This post co-authored by John Bouman, president, Shriver Center.
Here is how the long-term budget plans recently put forth by House Ways and Means Committee Chairman Paul Ryan and President Barack Obama compare on several critical factors.
All agree that reducing the United States' current $14 trillion indebtedness is a critical national priority. The president's plan would reduce the deficit by $4 trillion over 12 years, enough to stabilize the national debt so that it increases no faster than the economy. Rep. Ryan's plan would have no perceptible impact on the federal deficit, since by his own estimation, his proposed $4.3 trillion in spending cuts are entirely offset by his proposed $4.2 trillion reduction in taxes.
Balanced Approach and Shared Sacrifice
President Obama follows the Bowles-Simpson deficit reduction commission's recommendation that deficit reduction be 2 parts spending cuts to 1 part revenue increases. 50/50 would be a fairer balance, but there is at least the semblance of shared sacrifice as the wealthy are asked to give up their Bush era tax cuts when they expire next year.
Congressman Ryan's budget has no balance or shared sacrifice. At least 2/3 of his recommended spending cuts are to programs for people of limited means, and he not only asks for no contribution from the wealthy but significantly enriches them by making the Bush tax cuts permanent, further weakening the estate tax, and lowering the top tax rate from 35 to 25%.
Distribution of Spending Cuts
The president would cut defense spending by $400 billion over 12 years and would also cut agricultural subsidies. Ryan's budget does not cut in either of these areas, thus unfairly concentrating his proposed cuts on only limited parts of the budget.
Investing for the Future
While the president's plan makes deep spending cuts in a number of areas, it also includes spending increases in areas he identifies as drivers of economic growth, including energy innovation, education, health care reform and infrastructure. Ryan's budget makes no investments for the future.
The fundamental differences between the Ryan and Obama plans come into high relief when their recommendations for the publicly-funded health care programs Medicare and Medicaid are compared.
Ryan's health care plan includes no cost containment measures and would, according to the non-partisan Congressional Budget Office, substantially raise overall costs for Medicare beneficiaries. It lowers federal health care spending solely by shifting costs on to the states and the elderly, disabled and low-income people who participate in these programs. Ryan would cut Medicaid funding by $1.4 trillion over the next ten years; Illinois's share of this cut would be $47 billion.
In addition, Ryan would "block grant" the Medicaid program, meaning the amount of federal funding the state receives each year would be fixed and would not be adequately adjusted for such cost drivers as medical cost inflation, growth in the population, and aging of the population. The impact of block granting Medicaid would be harshest during recessions, when federal funding would no longer automatically increase to assist more people who lose their jobs, income, and health insurance. This would not only increase hardship and destitution in recessions, but also would further weaken a slumping economy and lead to the loss of many more jobs. And it would deprive states of one of the most important forms of enhanced federal support during recessions, deepening state fiscal crises and crippling the ability of states to meet the greater needs of their citizens in recessions.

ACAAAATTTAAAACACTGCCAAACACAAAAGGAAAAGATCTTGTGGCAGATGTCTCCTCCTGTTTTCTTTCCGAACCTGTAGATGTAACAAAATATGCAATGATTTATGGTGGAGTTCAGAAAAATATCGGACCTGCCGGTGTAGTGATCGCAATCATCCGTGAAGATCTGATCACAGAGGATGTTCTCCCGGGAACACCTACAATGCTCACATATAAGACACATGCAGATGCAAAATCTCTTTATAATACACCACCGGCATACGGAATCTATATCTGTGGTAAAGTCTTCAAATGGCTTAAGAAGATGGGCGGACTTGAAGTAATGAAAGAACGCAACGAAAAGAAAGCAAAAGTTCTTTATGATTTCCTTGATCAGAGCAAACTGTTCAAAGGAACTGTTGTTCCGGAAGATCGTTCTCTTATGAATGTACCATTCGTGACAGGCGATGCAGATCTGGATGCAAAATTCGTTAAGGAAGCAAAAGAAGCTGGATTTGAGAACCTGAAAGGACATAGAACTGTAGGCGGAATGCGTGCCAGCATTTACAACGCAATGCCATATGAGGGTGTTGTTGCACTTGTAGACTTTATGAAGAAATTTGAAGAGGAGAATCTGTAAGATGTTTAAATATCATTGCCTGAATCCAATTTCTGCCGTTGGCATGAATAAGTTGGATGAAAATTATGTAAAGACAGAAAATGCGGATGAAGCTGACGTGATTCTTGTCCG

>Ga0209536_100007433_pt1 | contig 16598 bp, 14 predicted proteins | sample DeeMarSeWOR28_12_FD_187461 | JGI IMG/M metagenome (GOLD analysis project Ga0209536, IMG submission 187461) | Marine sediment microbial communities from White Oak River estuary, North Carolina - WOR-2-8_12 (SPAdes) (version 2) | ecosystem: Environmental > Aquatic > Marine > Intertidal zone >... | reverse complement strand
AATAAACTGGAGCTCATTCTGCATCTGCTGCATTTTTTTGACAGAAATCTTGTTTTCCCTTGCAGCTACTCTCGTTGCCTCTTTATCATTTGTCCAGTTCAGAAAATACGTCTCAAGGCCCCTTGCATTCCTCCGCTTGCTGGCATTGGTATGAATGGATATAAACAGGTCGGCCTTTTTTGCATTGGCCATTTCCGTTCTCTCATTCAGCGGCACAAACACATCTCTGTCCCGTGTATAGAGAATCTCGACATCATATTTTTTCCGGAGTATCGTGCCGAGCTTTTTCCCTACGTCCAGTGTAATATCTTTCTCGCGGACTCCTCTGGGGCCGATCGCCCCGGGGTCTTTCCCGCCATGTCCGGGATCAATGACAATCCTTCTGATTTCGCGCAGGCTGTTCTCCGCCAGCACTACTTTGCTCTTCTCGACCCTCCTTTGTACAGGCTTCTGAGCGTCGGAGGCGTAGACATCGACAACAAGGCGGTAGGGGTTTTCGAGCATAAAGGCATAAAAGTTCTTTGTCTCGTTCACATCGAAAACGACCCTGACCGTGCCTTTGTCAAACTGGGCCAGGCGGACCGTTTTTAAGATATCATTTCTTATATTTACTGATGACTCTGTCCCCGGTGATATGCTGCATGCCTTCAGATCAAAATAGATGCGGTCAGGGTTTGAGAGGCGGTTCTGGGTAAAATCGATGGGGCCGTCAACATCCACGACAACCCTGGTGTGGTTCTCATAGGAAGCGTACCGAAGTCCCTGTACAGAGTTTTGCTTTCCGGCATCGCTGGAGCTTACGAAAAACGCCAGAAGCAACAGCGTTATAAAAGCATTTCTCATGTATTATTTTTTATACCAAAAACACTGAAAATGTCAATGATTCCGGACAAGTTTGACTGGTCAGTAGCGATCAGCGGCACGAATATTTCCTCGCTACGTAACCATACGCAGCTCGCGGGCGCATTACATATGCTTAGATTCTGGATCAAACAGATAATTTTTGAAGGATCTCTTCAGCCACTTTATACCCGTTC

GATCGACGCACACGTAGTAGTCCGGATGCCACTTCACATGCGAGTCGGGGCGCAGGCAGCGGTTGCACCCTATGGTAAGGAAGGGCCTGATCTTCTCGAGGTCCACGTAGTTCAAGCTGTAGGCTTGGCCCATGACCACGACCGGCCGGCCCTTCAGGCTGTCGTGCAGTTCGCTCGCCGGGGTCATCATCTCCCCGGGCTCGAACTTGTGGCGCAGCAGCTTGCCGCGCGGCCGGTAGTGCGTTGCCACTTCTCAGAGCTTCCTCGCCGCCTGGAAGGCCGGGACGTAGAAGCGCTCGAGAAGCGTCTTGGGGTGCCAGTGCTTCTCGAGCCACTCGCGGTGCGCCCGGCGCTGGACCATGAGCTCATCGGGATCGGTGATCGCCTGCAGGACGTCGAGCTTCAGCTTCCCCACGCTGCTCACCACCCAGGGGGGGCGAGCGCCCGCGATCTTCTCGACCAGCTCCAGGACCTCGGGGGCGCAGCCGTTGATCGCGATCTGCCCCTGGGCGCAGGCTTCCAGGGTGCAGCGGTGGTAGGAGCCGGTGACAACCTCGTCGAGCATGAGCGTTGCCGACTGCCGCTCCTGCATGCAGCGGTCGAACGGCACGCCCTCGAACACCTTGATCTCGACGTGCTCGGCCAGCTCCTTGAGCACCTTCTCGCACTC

Ryan would also end the Medicare program, which provides guaranteed health care to all persons over 65. He would replace it with a voucher paid to private health insurance companies that would shrink in value over time, shifting more and more of the cost of health care onto the elderly.
Obama proposes to bring down the cost of coverage by bringing down the cost of health care itself, instead of just shifting the cost. He would build on the cost containment measures in the Affordable Care Act, producing $100 billion in savings over twelve years from actual cost reductions. There would be no cost shifting to the states or program participants. He would not block grant Medicaid nor would he end Medicare.
Rep. Ryan's plan imposes over 2/3 of its spending cuts on the politically safest target, low-income people, while offsetting all spending savings with extremely large tax breaks for the wealthiest Americans, accomplishing no net deficit reduction at all. He asks for no sacrifice from his base, and he creates clear winners among the financial backers of his political party.
President Obama's plan provides a balanced approach (albeit relying somewhat too much on spending cuts and not enough on revenue increases), shared sacrifice and real deficit reduction without undermining the fundamental structure of our health care safety net programs. There will be significant pain among core elements of his base. The president leveled with the American people, making clear that the solution will not be achieved by magical elimination of "waste and abuse" or reduction of programs like foreign aid, but instead by austerity in basic programs and services that the vast majority of Americans want or need and a shared responsibility to produce needed revenue.
The Shriver Center acknowledges the Center on Budget and Policy Priorities analysis of the Ryan and Obama plans, on which this piece relies heavily.